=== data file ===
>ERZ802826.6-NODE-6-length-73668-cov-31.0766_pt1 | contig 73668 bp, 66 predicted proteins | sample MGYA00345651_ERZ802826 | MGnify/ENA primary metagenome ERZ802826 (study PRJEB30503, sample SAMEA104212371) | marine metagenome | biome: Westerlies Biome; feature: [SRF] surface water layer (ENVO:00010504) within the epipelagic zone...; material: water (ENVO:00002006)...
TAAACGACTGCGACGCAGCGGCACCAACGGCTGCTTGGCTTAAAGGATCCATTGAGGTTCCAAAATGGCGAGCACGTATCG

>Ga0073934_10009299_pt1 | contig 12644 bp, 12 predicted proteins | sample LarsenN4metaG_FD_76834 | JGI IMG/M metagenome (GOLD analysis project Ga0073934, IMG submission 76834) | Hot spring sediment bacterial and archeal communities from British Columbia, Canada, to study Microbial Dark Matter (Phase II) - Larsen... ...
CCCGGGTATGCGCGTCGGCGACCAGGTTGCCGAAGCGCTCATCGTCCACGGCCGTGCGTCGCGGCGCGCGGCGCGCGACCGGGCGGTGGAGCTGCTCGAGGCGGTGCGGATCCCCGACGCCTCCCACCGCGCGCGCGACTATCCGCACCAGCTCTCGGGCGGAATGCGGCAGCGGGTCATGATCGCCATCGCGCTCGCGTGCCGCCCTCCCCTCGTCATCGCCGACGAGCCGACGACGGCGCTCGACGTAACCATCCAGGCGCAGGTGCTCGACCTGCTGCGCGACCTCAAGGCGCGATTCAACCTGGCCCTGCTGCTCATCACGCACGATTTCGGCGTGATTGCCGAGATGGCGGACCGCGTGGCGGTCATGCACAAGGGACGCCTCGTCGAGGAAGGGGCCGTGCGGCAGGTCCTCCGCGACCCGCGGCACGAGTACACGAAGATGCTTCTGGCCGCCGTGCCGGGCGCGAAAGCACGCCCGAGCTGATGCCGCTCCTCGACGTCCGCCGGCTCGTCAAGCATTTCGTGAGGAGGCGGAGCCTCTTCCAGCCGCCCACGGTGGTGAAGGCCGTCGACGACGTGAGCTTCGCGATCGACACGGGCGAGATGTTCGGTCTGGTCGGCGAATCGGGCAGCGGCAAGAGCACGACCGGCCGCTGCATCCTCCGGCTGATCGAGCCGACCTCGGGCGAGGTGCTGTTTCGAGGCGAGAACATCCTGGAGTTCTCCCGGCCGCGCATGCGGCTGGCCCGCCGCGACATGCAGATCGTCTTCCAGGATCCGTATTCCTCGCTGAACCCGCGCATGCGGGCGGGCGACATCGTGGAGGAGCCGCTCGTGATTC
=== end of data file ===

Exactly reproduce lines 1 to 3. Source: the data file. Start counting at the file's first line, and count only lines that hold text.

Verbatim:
>ERZ802826.6-NODE-6-length-73668-cov-31.0766_pt1 | contig 73668 bp, 66 predicted proteins | sample MGYA00345651_ERZ802826 | MGnify/ENA primary metagenome ERZ802826 (study PRJEB30503, sample SAMEA104212371) | marine metagenome | biome: Westerlies Biome; feature: [SRF] surface water layer (ENVO:00010504) within the epipelagic zone...; material: water (ENVO:00002006)...
TAAACGACTGCGACGCAGCGGCACCAACGGCTGCTTGGCTTAAAGGATCCATTGAGGTTCCAAAATGGCGAGCACGTATCG

>Ga0073934_10009299_pt1 | contig 12644 bp, 12 predicted proteins | sample LarsenN4metaG_FD_76834 | JGI IMG/M metagenome (GOLD analysis project Ga0073934, IMG submission 76834) | Hot spring sediment bacterial and archeal communities from British Columbia, Canada, to study Microbial Dark Matter (Phase II) - Larsen... ...